And of course Facebook is not nearly as private as we would like to think. A friend of mine venting about the trials of dealing with her two-year-old caught the attention of a radio DJ, who tagged her post, made it public, and labeled her a “terrible” mother. She received hundreds of hateful comments in response, and had to threaten a lawsuit before the harassment stopped. She thought she was reaching out to her village; she didn’t realize just how inclusive it was.

Finally, there is the guilt. If I could schedule play dates every afternoon for my kids and sit at the edge of the playground, providing the bare minimum of supervision while chatting with the other mothers, I would not feel guilty. Even if there were no other kids for Teddy and Elliot to play with, if I simply invited another adult over to my house to sit and talk while the children entertained themselves, I would not feel guilty. (I would feel like a genius, actually.) When I check Facebook, though, looking for a similar kind of connection, I feel guilty. It’s a habit I just want to break, a lesson I want to avoid.

I’m not sure what to make of this ambivalence. Something tells me that it means something, though, that if my Facebook village were a real community rather than a projection of what I need it to be, I would not feel so conflicted about my time on the site. Maybe, then, Facebook has merely tricked me into believing that we are not really doing this alone.

Or maybe not. A few weeks ago a snowstorm in Portland virtually shut the city down. My husband, trying to commute home on public transportation, ended up stuck in the airport. He and I both agreed that it would not be a good idea for me to try to come pick him up with two small children in the car, knowing we could get stuck in traffic for hours. Alone with the kids, watching the snow come down in the field behind our apartment, I was at my wit’s end, not with worry—he was safe, I knew, and so were we. Instead I just felt very alone. I posted about his misadventures on Facebook, concealing my feelings behind many exclamation points. Within an hour, a friend of ours in Portland who had seen the post was on his way to pick Jamie up. He was home before bath time.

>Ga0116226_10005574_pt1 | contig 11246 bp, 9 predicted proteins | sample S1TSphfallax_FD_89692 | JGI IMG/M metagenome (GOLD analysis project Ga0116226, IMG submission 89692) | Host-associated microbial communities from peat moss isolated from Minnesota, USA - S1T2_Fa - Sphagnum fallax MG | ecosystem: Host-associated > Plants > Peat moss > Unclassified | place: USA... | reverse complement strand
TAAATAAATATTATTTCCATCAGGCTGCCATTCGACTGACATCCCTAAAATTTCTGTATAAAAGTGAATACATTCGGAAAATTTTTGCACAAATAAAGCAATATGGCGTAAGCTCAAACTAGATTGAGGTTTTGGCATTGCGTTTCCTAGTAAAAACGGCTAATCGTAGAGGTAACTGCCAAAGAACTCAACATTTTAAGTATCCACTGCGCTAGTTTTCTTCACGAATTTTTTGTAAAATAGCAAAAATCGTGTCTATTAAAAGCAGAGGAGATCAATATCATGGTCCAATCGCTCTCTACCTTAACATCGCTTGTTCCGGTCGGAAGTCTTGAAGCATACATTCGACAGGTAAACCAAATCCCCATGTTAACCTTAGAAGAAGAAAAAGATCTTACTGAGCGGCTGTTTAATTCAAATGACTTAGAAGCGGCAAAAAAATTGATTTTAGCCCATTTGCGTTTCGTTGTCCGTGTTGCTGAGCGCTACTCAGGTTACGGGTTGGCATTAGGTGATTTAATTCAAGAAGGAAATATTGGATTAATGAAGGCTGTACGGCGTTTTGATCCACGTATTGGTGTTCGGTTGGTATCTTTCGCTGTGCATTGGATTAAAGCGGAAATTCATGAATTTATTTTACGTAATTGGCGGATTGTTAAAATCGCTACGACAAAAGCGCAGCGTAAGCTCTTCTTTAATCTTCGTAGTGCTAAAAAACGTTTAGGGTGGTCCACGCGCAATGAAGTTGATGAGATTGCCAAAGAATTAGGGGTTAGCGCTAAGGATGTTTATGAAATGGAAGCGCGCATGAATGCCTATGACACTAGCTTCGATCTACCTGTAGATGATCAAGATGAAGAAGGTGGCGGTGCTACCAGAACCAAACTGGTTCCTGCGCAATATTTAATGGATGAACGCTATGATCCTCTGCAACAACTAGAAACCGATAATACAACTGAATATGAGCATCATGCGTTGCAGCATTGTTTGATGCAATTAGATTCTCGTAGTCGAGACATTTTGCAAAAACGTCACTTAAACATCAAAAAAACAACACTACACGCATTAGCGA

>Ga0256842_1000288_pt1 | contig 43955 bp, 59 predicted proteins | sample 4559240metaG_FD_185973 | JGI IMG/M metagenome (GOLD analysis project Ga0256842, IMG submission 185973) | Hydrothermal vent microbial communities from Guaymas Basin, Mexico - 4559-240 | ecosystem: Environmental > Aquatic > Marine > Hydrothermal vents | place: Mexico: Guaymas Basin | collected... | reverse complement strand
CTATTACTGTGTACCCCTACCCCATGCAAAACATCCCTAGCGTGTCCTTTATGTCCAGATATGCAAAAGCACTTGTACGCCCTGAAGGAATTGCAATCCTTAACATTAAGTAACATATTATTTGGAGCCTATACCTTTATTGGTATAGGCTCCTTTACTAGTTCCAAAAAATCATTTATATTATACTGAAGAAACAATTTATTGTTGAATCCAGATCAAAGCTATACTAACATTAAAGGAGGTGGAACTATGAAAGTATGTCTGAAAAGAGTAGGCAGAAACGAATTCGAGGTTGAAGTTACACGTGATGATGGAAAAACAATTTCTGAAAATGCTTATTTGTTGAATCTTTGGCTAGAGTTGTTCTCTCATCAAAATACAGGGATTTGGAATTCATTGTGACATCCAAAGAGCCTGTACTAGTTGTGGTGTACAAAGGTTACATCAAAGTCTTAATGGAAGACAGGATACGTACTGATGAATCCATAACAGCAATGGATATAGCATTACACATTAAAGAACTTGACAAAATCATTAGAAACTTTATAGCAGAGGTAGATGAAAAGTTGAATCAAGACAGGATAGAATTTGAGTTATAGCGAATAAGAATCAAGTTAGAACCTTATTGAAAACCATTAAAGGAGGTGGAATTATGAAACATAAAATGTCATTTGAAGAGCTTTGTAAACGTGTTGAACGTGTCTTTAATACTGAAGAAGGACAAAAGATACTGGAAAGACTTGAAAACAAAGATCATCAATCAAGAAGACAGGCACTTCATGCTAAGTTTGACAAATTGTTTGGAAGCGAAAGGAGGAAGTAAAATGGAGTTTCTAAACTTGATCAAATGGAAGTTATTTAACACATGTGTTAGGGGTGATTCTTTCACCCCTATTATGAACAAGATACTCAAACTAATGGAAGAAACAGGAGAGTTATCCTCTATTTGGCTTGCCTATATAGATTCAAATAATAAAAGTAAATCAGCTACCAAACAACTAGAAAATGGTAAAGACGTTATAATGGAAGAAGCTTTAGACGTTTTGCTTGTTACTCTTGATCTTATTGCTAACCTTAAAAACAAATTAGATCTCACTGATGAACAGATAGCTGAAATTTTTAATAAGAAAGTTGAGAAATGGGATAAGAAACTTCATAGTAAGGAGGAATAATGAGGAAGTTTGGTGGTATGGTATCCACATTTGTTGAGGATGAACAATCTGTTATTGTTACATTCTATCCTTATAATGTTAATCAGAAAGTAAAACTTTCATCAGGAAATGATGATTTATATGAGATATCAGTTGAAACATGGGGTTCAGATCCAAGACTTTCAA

We put the kids to bed together, just like we always do, Jamie supervising the bath while I tidy the bedroom, choose Elliot’s bedtime story, pick out their clothes for the following day. When the kids are rosy and fragrant and still slightly damp, their pajamas clinging to their skin, their hair combed back, Jamie takes Teddy into the other room for his stories while I carry Elliot over to Teddy’s toddler bed for hers. I hold her on my lap, the board book in front of us both, my phone tucked under my thigh where she won’t see it.

After the book, we nurse. She’s almost ready to wean, I know, and I am mostly relieved; I’m ready to have my body back. But I will miss it, too, the warmth of her head on my arm, her particular habit of clutching at me as she sucks. I hold the back of her head with my left hand; with my right I find my phone. She closes her eyes. The lights are off and our noise machine shushes in the background. I revel in the quiet after another long day, and I open my Facebook app.

Melissa DuclosMelissa Duclos received her MFA in creative writing from Columbia University, and now works as a freelance writer and editor and writing instructor. She is a regular contributor to the online magazine BookTrib, where she writes book reviews and lifestyle articles. Her fiction has appeared in Scéal literary journal. Her first novel, Besotted, is a work of literary fiction set in Shanghai, for which she is seeking representation. She lives in Portland, OR, with her husband, two children, and Yorkshire Terrier, Saunders.

Author photo by Katherine Duclos 

Image credit: Ed Yourdon